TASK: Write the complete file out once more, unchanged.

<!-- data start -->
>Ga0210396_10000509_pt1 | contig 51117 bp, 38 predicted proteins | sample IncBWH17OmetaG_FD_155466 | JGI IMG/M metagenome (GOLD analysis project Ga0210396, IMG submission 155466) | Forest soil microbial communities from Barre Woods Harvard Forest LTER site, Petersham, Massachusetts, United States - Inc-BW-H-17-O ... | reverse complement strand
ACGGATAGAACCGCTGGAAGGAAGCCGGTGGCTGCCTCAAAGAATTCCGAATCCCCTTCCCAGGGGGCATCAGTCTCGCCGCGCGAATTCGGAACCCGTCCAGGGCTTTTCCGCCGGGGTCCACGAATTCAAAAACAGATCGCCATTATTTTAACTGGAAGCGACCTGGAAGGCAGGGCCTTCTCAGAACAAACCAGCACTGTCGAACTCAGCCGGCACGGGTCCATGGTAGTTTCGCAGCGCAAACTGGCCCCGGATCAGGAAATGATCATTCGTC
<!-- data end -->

>Ga0210396_10000509_pt1 | contig 51117 bp, 38 predicted proteins | sample IncBWH17OmetaG_FD_155466 | JGI IMG/M metagenome (GOLD analysis project Ga0210396, IMG submission 155466) | Forest soil microbial communities from Barre Woods Harvard Forest LTER site, Petersham, Massachusetts, United States - Inc-BW-H-17-O ... | reverse complement strand
ACGGATAGAACCGCTGGAAGGAAGCCGGTGGCTGCCTCAAAGAATTCCGAATCCCCTTCCCAGGGGGCATCAGTCTCGCCGCGCGAATTCGGAACCCGTCCAGGGCTTTTCCGCCGGGGTCCACGAATTCAAAAACAGATCGCCATTATTTTAACTGGAAGCGACCTGGAAGGCAGGGCCTTCTCAGAACAAACCAGCACTGTCGAACTCAGCCGGCACGGGTCCATGGTAGTTTCGCAGCGCAAACTGGCCCCGGATCAGGAAATGATCATTCGTC